Physical comedy, romantic hijinks, quick dialogue, silly antics, William Powell, Myrna Loy, large doses of screwball. Any film that has those elements will be no surprise that I'll be fond of it and those are all present in the 1941 film Love Crazy. It's a sweet and funny picture and one of those films from the studio era that just makes you feel good as you watch it.
The Irelands are about to celebrate their fourth wedding anniversary. All is lovey-dovey at the start of the night. Trouble comes when you add a mother-in-law and a flirtatious old flame. By the end of the night four years might be the limit of their time together.
One thing that makes Love Crazy such a charmer is the leads--William Powell and Myrna Loy. The pair obviously have a screen chemistry together as they co-starred in the great Thin Man series and other films together. That ease and comfort is evident on screen. The duo have a natural rapport that money can't buy when it comes to on screen partnering--you either have it or you don't. Powell and Loy have it.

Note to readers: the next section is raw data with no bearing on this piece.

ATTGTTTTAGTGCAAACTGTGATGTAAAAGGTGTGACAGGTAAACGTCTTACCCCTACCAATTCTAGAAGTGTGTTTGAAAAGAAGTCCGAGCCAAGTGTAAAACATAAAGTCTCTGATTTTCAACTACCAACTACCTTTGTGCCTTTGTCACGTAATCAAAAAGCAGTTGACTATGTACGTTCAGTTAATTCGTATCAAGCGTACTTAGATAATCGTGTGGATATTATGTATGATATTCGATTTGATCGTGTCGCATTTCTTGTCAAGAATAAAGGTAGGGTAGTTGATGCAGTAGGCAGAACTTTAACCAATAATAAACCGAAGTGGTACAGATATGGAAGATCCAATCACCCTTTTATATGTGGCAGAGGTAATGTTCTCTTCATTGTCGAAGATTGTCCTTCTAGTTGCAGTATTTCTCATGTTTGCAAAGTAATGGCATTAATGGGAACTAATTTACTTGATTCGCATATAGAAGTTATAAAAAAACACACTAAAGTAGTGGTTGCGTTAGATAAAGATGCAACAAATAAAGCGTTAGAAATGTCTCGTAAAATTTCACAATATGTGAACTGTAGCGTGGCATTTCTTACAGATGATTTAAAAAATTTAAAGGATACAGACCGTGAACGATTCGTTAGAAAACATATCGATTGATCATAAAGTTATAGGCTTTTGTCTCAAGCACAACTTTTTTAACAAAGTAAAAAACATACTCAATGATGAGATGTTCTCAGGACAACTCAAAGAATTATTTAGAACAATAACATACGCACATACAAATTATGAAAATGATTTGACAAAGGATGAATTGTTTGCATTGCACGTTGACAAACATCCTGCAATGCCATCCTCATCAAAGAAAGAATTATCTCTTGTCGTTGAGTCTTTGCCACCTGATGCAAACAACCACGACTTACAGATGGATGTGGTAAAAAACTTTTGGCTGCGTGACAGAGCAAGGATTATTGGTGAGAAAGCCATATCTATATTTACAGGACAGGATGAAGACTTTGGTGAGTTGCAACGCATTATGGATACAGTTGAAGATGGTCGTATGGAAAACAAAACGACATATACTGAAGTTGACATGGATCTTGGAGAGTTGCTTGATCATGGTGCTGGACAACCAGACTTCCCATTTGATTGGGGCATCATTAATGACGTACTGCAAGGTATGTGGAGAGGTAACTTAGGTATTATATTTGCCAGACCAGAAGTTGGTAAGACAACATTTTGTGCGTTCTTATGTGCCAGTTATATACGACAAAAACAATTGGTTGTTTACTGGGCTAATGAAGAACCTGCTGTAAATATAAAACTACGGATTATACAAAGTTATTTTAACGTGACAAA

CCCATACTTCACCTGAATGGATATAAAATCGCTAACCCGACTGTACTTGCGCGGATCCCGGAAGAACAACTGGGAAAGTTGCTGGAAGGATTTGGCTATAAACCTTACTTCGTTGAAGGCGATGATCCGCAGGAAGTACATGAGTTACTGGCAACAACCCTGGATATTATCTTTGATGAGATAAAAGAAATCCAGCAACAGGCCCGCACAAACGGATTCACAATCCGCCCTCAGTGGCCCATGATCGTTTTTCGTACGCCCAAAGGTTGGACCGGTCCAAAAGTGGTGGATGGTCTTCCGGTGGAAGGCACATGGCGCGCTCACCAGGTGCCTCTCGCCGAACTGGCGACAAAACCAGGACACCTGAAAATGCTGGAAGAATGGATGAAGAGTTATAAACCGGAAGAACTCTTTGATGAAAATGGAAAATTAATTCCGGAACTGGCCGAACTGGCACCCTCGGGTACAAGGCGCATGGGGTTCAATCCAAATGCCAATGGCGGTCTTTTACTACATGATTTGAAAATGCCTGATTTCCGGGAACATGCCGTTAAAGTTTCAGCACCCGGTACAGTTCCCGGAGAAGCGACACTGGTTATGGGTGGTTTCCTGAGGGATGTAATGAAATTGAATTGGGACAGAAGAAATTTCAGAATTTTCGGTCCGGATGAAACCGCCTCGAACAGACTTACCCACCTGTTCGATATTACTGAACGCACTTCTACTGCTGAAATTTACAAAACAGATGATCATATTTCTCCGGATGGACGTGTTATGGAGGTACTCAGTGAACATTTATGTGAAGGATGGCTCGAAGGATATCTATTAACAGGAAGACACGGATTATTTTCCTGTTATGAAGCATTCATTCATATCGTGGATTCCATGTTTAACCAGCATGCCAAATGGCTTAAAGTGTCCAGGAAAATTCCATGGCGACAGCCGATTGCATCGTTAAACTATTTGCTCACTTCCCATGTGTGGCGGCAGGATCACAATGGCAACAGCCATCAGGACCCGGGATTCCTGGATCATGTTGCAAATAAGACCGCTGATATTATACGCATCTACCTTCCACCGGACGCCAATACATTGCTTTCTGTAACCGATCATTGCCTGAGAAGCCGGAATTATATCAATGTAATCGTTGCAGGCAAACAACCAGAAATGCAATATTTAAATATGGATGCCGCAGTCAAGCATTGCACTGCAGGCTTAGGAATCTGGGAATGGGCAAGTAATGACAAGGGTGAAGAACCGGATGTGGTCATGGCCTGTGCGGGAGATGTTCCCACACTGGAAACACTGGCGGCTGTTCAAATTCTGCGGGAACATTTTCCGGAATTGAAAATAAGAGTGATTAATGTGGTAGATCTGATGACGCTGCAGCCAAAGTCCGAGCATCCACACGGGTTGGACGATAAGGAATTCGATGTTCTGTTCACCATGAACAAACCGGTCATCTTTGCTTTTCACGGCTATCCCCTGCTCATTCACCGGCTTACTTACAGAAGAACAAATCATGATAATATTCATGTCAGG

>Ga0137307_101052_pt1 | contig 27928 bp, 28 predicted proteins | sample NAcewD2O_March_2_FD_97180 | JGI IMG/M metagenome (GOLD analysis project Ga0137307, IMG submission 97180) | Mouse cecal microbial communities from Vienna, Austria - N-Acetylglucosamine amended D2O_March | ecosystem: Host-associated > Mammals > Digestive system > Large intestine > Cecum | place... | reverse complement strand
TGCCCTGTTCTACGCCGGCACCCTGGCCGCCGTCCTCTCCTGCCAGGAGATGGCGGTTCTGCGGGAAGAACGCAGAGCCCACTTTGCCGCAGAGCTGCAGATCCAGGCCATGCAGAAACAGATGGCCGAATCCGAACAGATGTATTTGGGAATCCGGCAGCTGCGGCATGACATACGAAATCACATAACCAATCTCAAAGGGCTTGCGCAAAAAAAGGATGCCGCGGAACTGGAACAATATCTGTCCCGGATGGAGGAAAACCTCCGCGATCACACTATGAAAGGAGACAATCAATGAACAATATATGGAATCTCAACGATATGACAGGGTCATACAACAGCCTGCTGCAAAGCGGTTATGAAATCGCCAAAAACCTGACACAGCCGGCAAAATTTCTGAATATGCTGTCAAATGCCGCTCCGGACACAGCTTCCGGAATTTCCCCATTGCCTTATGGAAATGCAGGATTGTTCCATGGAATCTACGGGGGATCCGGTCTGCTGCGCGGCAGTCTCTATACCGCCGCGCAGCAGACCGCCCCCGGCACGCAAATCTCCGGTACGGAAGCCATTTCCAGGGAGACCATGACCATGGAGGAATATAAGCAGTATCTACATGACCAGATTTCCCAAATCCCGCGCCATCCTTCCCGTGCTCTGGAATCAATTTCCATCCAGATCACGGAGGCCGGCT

Loy is classy as usual but Powell gets most of the juicy material. Sporting his trademark pencil 'stache, Powell gets to unleash all his comedy moves (he's got a lot of them including some bits of business including pretending to be insane and going in drag) while also getting to do some suave, leading man scenes. Powell is hard to top.
Love Crazy is a formula picture but like a lot of formula from this time--that's not really a bad thing. When the formula is this light, energetic and fun I'll take another dose of studio system by the numbers any day of the week.